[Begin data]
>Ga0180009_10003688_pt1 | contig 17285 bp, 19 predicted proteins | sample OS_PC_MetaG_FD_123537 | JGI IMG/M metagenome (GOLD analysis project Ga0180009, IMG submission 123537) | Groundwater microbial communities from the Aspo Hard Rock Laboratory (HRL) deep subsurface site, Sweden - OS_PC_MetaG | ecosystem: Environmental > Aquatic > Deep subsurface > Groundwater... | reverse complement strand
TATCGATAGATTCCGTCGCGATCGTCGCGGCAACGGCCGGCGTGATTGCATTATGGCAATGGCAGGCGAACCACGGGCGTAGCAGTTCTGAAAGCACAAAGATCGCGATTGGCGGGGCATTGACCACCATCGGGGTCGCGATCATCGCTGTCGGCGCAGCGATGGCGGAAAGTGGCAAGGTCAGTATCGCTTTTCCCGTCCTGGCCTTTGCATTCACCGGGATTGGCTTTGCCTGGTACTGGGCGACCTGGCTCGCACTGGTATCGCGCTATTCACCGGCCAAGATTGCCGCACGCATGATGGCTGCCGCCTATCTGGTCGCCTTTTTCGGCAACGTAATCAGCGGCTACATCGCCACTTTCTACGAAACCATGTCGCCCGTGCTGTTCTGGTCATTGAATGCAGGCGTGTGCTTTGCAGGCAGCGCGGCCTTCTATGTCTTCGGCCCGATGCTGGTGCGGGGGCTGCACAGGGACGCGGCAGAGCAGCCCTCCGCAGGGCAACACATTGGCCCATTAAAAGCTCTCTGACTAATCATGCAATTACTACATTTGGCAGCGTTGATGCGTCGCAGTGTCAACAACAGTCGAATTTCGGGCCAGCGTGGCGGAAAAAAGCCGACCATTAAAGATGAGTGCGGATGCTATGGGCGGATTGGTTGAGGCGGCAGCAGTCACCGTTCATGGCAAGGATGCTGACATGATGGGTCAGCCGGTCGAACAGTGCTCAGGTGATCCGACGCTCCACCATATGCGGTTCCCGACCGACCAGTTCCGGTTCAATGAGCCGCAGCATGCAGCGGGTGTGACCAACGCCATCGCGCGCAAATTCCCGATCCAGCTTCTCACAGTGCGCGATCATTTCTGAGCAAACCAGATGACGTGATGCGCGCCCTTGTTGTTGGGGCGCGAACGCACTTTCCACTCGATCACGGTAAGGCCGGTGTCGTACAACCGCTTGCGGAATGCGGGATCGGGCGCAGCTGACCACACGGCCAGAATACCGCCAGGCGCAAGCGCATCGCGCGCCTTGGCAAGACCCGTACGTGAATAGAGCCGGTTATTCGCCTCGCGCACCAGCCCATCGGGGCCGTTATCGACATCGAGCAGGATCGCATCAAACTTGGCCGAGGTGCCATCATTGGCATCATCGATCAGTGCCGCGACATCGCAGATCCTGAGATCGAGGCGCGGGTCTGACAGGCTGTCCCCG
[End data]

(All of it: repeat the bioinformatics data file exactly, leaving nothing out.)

>Ga0180009_10003688_pt1 | contig 17285 bp, 19 predicted proteins | sample OS_PC_MetaG_FD_123537 | JGI IMG/M metagenome (GOLD analysis project Ga0180009, IMG submission 123537) | Groundwater microbial communities from the Aspo Hard Rock Laboratory (HRL) deep subsurface site, Sweden - OS_PC_MetaG | ecosystem: Environmental > Aquatic > Deep subsurface > Groundwater... | reverse complement strand
TATCGATAGATTCCGTCGCGATCGTCGCGGCAACGGCCGGCGTGATTGCATTATGGCAATGGCAGGCGAACCACGGGCGTAGCAGTTCTGAAAGCACAAAGATCGCGATTGGCGGGGCATTGACCACCATCGGGGTCGCGATCATCGCTGTCGGCGCAGCGATGGCGGAAAGTGGCAAGGTCAGTATCGCTTTTCCCGTCCTGGCCTTTGCATTCACCGGGATTGGCTTTGCCTGGTACTGGGCGACCTGGCTCGCACTGGTATCGCGCTATTCACCGGCCAAGATTGCCGCACGCATGATGGCTGCCGCCTATCTGGTCGCCTTTTTCGGCAACGTAATCAGCGGCTACATCGCCACTTTCTACGAAACCATGTCGCCCGTGCTGTTCTGGTCATTGAATGCAGGCGTGTGCTTTGCAGGCAGCGCGGCCTTCTATGTCTTCGGCCCGATGCTGGTGCGGGGGCTGCACAGGGACGCGGCAGAGCAGCCCTCCGCAGGGCAACACATTGGCCCATTAAAAGCTCTCTGACTAATCATGCAATTACTACATTTGGCAGCGTTGATGCGTCGCAGTGTCAACAACAGTCGAATTTCGGGCCAGCGTGGCGGAAAAAAGCCGACCATTAAAGATGAGTGCGGATGCTATGGGCGGATTGGTTGAGGCGGCAGCAGTCACCGTTCATGGCAAGGATGCTGACATGATGGGTCAGCCGGTCGAACAGTGCTCAGGTGATCCGACGCTCCACCATATGCGGTTCCCGACCGACCAGTTCCGGTTCAATGAGCCGCAGCATGCAGCGGGTGTGACCAACGCCATCGCGCGCAAATTCCCGATCCAGCTTCTCACAGTGCGCGATCATTTCTGAGCAAACCAGATGACGTGATGCGCGCCCTTGTTGTTGGGGCGCGAACGCACTTTCCACTCGATCACGGTAAGGCCGGTGTCGTACAACCGCTTGCGGAATGCGGGATCGGGCGCAGCTGACCACACGGCCAGAATACCGCCAGGCGCAAGCGCATCGCGCGCCTTGGCAAGACCCGTACGTGAATAGAGCCGGTTATTCGCCTCGCGCACCAGCCCATCGGGGCCGTTATCGACATCGAGCAGGATCGCATCAAACTTGGCCGAGGTGCCATCATTGGCATCATCGATCAGTGCCGCGACATCGCAGATCCTGAGATCGAGGCGCGGGTCTGACAGGCTGTCCCCG